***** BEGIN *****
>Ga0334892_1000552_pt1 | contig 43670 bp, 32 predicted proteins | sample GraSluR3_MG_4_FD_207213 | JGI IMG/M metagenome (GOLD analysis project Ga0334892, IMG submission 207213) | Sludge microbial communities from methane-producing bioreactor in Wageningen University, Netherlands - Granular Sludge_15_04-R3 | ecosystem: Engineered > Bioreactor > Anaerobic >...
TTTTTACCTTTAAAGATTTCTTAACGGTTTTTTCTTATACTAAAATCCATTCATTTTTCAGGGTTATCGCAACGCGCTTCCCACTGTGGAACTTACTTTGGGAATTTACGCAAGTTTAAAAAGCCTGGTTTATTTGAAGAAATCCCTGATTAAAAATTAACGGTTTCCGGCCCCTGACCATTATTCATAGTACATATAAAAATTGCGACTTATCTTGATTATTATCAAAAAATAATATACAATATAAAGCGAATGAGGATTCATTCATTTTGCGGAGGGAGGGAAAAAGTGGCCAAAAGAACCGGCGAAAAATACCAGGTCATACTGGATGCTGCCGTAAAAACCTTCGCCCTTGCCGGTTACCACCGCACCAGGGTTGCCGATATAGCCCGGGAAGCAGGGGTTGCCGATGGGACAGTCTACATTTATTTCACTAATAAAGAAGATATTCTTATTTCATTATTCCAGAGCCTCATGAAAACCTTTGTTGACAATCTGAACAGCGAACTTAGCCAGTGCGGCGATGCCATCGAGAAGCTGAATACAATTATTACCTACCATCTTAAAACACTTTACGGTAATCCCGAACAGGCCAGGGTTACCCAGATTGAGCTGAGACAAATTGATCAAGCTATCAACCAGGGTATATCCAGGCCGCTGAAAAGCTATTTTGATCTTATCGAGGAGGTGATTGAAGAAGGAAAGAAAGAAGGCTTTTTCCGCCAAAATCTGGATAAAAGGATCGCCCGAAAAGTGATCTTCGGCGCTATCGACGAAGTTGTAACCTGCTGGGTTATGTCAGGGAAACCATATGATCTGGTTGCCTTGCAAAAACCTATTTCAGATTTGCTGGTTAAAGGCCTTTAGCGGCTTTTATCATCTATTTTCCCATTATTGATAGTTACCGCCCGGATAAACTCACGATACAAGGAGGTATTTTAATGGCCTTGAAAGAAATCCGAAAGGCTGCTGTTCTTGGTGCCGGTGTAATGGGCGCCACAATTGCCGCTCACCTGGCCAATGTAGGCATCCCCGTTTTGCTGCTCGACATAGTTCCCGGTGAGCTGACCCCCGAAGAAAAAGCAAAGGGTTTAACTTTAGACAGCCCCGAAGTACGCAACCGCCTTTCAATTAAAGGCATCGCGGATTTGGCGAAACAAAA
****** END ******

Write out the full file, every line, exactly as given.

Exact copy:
>Ga0334892_1000552_pt1 | contig 43670 bp, 32 predicted proteins | sample GraSluR3_MG_4_FD_207213 | JGI IMG/M metagenome (GOLD analysis project Ga0334892, IMG submission 207213) | Sludge microbial communities from methane-producing bioreactor in Wageningen University, Netherlands - Granular Sludge_15_04-R3 | ecosystem: Engineered > Bioreactor > Anaerobic >...
TTTTTACCTTTAAAGATTTCTTAACGGTTTTTTCTTATACTAAAATCCATTCATTTTTCAGGGTTATCGCAACGCGCTTCCCACTGTGGAACTTACTTTGGGAATTTACGCAAGTTTAAAAAGCCTGGTTTATTTGAAGAAATCCCTGATTAAAAATTAACGGTTTCCGGCCCCTGACCATTATTCATAGTACATATAAAAATTGCGACTTATCTTGATTATTATCAAAAAATAATATACAATATAAAGCGAATGAGGATTCATTCATTTTGCGGAGGGAGGGAAAAAGTGGCCAAAAGAACCGGCGAAAAATACCAGGTCATACTGGATGCTGCCGTAAAAACCTTCGCCCTTGCCGGTTACCACCGCACCAGGGTTGCCGATATAGCCCGGGAAGCAGGGGTTGCCGATGGGACAGTCTACATTTATTTCACTAATAAAGAAGATATTCTTATTTCATTATTCCAGAGCCTCATGAAAACCTTTGTTGACAATCTGAACAGCGAACTTAGCCAGTGCGGCGATGCCATCGAGAAGCTGAATACAATTATTACCTACCATCTTAAAACACTTTACGGTAATCCCGAACAGGCCAGGGTTACCCAGATTGAGCTGAGACAAATTGATCAAGCTATCAACCAGGGTATATCCAGGCCGCTGAAAAGCTATTTTGATCTTATCGAGGAGGTGATTGAAGAAGGAAAGAAAGAAGGCTTTTTCCGCCAAAATCTGGATAAAAGGATCGCCCGAAAAGTGATCTTCGGCGCTATCGACGAAGTTGTAACCTGCTGGGTTATGTCAGGGAAACCATATGATCTGGTTGCCTTGCAAAAACCTATTTCAGATTTGCTGGTTAAAGGCCTTTAGCGGCTTTTATCATCTATTTTCCCATTATTGATAGTTACCGCCCGGATAAACTCACGATACAAGGAGGTATTTTAATGGCCTTGAAAGAAATCCGAAAGGCTGCTGTTCTTGGTGCCGGTGTAATGGGCGCCACAATTGCCGCTCACCTGGCCAATGTAGGCATCCCCGTTTTGCTGCTCGACATAGTTCCCGGTGAGCTGACCCCCGAAGAAAAAGCAAAGGGTTTAACTTTAGACAGCCCCGAAGTACGCAACCGCCTTTCAATTAAAGGCATCGCGGATTTGGCGAAACAAAA